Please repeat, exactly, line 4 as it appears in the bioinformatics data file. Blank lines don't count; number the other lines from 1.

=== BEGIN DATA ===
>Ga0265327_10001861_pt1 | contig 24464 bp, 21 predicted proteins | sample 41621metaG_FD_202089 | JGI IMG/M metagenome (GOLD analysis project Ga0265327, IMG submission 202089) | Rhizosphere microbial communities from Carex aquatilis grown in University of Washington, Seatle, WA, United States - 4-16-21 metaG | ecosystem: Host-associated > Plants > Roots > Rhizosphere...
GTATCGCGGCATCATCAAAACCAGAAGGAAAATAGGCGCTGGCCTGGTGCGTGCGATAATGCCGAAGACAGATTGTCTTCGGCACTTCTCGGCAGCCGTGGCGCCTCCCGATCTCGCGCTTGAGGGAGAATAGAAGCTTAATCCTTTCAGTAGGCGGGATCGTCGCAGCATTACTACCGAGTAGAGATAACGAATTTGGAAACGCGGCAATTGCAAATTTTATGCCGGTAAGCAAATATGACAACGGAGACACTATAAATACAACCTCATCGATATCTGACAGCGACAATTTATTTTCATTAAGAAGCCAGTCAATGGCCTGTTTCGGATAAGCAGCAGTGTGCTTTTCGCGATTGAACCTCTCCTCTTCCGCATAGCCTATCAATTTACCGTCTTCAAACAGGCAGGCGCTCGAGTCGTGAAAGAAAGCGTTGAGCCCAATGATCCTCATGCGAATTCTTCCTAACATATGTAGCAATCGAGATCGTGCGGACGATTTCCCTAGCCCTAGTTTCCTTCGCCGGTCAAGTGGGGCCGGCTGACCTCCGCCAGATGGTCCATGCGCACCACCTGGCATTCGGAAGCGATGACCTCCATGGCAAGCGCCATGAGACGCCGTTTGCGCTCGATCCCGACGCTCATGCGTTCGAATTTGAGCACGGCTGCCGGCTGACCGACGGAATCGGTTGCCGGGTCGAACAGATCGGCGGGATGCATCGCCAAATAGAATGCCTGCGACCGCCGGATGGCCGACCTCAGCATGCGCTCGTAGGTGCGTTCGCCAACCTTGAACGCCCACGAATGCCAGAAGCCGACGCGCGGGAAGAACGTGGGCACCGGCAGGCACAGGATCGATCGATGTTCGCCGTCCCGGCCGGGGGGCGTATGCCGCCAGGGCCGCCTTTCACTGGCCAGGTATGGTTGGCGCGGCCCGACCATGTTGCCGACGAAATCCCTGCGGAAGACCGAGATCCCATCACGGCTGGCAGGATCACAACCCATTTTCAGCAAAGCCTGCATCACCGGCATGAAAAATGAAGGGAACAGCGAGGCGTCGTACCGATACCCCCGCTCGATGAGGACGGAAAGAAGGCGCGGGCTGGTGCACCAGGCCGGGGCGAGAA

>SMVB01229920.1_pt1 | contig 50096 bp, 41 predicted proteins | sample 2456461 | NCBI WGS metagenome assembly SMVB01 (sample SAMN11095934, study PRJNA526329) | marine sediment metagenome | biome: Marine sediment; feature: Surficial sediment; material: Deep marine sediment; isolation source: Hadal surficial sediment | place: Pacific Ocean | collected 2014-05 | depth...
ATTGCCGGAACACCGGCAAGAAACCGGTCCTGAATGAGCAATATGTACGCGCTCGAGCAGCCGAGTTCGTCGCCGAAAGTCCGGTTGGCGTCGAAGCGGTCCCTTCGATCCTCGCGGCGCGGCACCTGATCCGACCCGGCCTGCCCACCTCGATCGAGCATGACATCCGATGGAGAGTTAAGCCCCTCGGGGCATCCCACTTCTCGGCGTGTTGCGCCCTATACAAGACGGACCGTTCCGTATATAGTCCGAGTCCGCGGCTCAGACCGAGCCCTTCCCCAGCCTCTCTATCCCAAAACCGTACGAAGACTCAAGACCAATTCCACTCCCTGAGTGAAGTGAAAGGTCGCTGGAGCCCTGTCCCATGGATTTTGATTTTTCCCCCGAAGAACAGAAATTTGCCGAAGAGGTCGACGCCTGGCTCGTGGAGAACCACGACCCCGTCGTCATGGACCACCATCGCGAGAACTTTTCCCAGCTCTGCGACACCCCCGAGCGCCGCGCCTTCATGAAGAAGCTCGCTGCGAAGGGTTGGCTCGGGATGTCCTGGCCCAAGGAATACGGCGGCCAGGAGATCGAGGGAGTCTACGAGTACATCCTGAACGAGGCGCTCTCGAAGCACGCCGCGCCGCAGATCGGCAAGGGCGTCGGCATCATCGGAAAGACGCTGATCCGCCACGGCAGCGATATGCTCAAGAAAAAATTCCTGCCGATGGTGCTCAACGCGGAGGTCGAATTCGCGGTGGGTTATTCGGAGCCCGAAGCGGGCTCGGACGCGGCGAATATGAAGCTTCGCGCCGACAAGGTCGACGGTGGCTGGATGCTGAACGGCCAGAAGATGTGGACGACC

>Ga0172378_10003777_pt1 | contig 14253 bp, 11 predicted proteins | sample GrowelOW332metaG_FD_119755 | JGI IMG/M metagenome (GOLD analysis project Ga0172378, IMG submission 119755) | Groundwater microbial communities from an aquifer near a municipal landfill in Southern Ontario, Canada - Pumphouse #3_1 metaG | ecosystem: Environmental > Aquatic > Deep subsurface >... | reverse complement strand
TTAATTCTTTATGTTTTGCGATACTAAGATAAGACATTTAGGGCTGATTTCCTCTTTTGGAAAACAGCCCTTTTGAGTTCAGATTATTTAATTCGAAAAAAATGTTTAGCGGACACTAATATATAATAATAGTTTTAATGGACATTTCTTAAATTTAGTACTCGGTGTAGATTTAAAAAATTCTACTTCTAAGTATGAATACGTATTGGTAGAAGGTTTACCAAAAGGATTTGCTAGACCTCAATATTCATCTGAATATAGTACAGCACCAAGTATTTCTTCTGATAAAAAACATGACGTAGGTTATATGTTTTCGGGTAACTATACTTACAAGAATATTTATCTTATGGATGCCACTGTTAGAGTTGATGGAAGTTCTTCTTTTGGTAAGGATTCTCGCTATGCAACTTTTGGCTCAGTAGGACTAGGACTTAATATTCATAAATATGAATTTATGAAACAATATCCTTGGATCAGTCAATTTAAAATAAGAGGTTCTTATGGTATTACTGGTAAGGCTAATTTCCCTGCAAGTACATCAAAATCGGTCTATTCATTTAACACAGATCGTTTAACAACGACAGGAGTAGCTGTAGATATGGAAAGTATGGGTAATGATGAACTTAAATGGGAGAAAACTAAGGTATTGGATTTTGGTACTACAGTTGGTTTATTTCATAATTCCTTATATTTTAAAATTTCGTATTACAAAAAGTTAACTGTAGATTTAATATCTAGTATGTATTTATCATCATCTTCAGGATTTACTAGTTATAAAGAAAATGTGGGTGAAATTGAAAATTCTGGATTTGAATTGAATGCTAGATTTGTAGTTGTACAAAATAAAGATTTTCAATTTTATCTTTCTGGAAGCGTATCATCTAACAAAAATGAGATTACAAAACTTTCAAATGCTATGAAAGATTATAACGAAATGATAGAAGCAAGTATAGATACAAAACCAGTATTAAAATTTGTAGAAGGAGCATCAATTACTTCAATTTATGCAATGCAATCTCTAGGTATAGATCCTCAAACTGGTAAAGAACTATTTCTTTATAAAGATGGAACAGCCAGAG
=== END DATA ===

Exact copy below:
ATTGCCGGAACACCGGCAAGAAACCGGTCCTGAATGAGCAATATGTACGCGCTCGAGCAGCCGAGTTCGTCGCCGAAAGTCCGGTTGGCGTCGAAGCGGTCCCTTCGATCCTCGCGGCGCGGCACCTGATCCGACCCGGCCTGCCCACCTCGATCGAGCATGACATCCGATGGAGAGTTAAGCCCCTCGGGGCATCCCACTTCTCGGCGTGTTGCGCCCTATACAAGACGGACCGTTCCGTATATAGTCCGAGTCCGCGGCTCAGACCGAGCCCTTCCCCAGCCTCTCTATCCCAAAACCGTACGAAGACTCAAGACCAATTCCACTCCCTGAGTGAAGTGAAAGGTCGCTGGAGCCCTGTCCCATGGATTTTGATTTTTCCCCCGAAGAACAGAAATTTGCCGAAGAGGTCGACGCCTGGCTCGTGGAGAACCACGACCCCGTCGTCATGGACCACCATCGCGAGAACTTTTCCCAGCTCTGCGACACCCCCGAGCGCCGCGCCTTCATGAAGAAGCTCGCTGCGAAGGGTTGGCTCGGGATGTCCTGGCCCAAGGAATACGGCGGCCAGGAGATCGAGGGAGTCTACGAGTACATCCTGAACGAGGCGCTCTCGAAGCACGCCGCGCCGCAGATCGGCAAGGGCGTCGGCATCATCGGAAAGACGCTGATCCGCCACGGCAGCGATATGCTCAAGAAAAAATTCCTGCCGATGGTGCTCAACGCGGAGGTCGAATTCGCGGTGGGTTATTCGGAGCCCGAAGCGGGCTCGGACGCGGCGAATATGAAGCTTCGCGCCGACAAGGTCGACGGTGGCTGGATGCTGAACGGCCAGAAGATGTGGACGACC